Nancy and her friends had just finished putting the farm products into the Drews’ cold cellar when the front doorbell rang. Nancy hastened to answer it.
Mr. Nixon stood there. As he set his mailbag down in the vestibule, Nancy thought, “He looks so exhausted, I hope he can finish out the year until his January retirement.”
She led the way into the living room. Nancy, although eager to see her mail, resisted the temptation to ask for it. She would wait until he was ready to give it to her.
A few moments later Bess came In carrying a tray with four cups of cocoa. Behind her was George with a big plate of homemade cookies. Hannah Gruen, who had lived with Nancy and her father since the death of the girl’s mother when she was three years old, was an excellent cook. She enjoyed baking and often surprised the family with delicious cakes and pies.
Ira Nixon sipped his cocoa slowly. He nibbled on a cookie and slowly color came into his thin face. Hannah Gruen walked in with a pot of cocoa and refilled everyone’s cup. As the mail carrier finished the second cup of cocoa, he said he must be on his way.
“I almost forgot to give you your letter,” Mr. Nixon said as he stood up, and went directly to the vestibule.
A moment later the girls heard him cry out and rushed to his side.
“What’s the matter?” Nancy asked.
“The letters! They’re gone!”
“What do you mean?” George asked, peering into the bag. There was nothing in it but magazines.
“All the letters still to be delivered have been stolen!” Ira Nixon exclaimed.
He began to sway and the girls quickly grabbed hold of him. They led him back to the living-room sofa.
“Oh dear! Oh dear!” he moaned. “Only six weeks more to my retirement and now this disgrace!”
Bess tried to soothe him. “But it wasn’t your fault.”
“It’s a rule that a mail carrier must keep his bag with him at all times,” the man said.
“All the letters have been stolen!” the mailman
Suddenly George turned to Nancy. “Your letter from England! Now you’ll never know who sent it.”
“And that’s not the worst of it,” Ira Nixon spoke up. “I also had a registered letter for Mr. Drew. There may have been an important document in it.”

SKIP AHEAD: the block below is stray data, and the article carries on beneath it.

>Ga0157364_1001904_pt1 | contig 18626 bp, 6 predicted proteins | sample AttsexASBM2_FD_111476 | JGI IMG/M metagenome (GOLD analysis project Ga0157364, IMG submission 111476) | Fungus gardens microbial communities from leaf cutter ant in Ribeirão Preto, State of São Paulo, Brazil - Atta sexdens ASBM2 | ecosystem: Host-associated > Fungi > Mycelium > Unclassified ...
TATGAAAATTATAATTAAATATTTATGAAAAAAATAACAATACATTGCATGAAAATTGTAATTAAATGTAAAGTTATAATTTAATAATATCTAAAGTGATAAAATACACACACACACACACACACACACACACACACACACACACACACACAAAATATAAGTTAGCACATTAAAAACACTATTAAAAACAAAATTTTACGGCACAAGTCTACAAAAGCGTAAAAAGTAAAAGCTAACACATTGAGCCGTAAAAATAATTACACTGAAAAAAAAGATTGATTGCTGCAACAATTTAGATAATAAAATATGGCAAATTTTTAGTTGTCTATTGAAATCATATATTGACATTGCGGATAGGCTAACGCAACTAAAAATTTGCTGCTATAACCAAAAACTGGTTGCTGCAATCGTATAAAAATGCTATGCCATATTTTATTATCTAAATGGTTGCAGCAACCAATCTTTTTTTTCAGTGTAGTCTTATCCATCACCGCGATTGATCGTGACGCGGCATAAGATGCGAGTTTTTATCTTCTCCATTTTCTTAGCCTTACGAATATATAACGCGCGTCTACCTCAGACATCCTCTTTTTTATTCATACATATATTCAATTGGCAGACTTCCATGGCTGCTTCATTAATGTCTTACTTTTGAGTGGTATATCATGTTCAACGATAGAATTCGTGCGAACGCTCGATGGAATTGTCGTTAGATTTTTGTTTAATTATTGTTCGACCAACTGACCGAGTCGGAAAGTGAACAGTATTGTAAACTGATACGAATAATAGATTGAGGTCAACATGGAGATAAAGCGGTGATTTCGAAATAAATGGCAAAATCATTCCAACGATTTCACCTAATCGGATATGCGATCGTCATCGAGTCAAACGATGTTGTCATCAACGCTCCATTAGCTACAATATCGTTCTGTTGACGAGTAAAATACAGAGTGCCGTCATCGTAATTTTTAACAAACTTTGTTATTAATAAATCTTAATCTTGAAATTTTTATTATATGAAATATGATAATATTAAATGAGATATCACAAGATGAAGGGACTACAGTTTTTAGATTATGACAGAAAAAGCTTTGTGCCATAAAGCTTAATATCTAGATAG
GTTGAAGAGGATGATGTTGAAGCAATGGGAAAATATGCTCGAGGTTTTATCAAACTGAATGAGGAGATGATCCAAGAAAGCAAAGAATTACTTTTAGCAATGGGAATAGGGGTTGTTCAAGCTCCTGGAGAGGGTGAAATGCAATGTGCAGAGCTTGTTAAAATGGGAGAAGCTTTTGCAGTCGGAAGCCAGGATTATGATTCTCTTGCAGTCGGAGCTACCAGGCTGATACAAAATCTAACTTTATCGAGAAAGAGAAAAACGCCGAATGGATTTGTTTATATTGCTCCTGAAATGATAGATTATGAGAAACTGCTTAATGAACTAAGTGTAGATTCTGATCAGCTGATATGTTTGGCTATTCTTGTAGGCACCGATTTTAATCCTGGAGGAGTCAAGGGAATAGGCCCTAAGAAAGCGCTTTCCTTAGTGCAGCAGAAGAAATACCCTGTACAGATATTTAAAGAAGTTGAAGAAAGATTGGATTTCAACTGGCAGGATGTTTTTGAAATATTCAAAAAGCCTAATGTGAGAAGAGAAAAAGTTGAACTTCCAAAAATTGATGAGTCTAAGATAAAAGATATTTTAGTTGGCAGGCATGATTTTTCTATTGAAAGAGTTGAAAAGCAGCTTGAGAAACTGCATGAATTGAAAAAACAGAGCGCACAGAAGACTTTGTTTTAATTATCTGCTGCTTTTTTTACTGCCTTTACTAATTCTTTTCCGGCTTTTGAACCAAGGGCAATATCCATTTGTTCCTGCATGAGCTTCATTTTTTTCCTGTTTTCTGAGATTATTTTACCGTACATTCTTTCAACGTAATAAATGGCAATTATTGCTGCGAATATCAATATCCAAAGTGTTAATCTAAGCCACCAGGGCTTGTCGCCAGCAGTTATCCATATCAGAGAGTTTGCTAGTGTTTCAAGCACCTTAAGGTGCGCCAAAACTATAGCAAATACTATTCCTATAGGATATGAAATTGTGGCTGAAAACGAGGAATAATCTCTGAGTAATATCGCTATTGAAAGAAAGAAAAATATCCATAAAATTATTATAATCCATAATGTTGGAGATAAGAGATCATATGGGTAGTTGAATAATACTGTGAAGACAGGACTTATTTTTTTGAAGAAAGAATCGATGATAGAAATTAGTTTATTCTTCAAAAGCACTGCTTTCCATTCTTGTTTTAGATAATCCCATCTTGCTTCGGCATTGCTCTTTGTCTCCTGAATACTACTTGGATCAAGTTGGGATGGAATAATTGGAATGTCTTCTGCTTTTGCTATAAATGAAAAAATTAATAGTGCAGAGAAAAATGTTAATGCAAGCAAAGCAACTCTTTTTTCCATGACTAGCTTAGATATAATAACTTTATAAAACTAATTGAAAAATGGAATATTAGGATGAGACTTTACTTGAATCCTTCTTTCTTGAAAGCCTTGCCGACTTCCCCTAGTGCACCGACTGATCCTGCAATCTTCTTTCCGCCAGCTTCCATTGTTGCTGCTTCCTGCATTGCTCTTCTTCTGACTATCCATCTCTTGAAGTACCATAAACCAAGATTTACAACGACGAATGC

The girls and Hannah Gruen looked at one another. Almost instantly, Nancy sprang into action.
“The thief can’t be far away,” she said. “We must try to catch him!”
The three girls put on their coats and dashed out the front door. The Drew home stood well back from the street and was reached by a curving driveway.
“You girls go left,” Nancy suggested. “I’ll go to the right.”
They ran to the street and looked in all directions. Bess and George, seeing no one, hurried to the corner. Then George went left and Bess right.
In the meantime Nancy had spotted little Tommy Johnson, who was riding his tricycle on the sidewalk. She hurried to talk to him.
“Hi, Nancy!” he called out. “I just made a new record. Want to see how fast I can go?”
“Some other time, Tommy,” she answered. “Tell me, have you been riding past our house?”
“Did you see anybody come from there in the past few minutes?” Nancy asked the five-year-old.
“Yep. A man.”
“What did he look like?”
Tommy thought for a moment. “Well, he—he was real thin and he was taller than you and he was in an awful hurry.”
“What was he wearing?” Nancy prodded.
Tommy giggled. “A yellow coat and hat.”
Nancy was puzzled. “You mean a yellow raincoat and rain hat?”
“Nope. It was a winter coat and hat like my daddy wears.”
“And it was yellow?” Nancy asked.
Tommy nodded. Then he grinned. “Nancy, While I was racin’ I was playin’ ’tective like you. I can tell you something else.”
Nancy stooped down so that she was on eye level with Tommy. “Tell me everything,” she pleaded.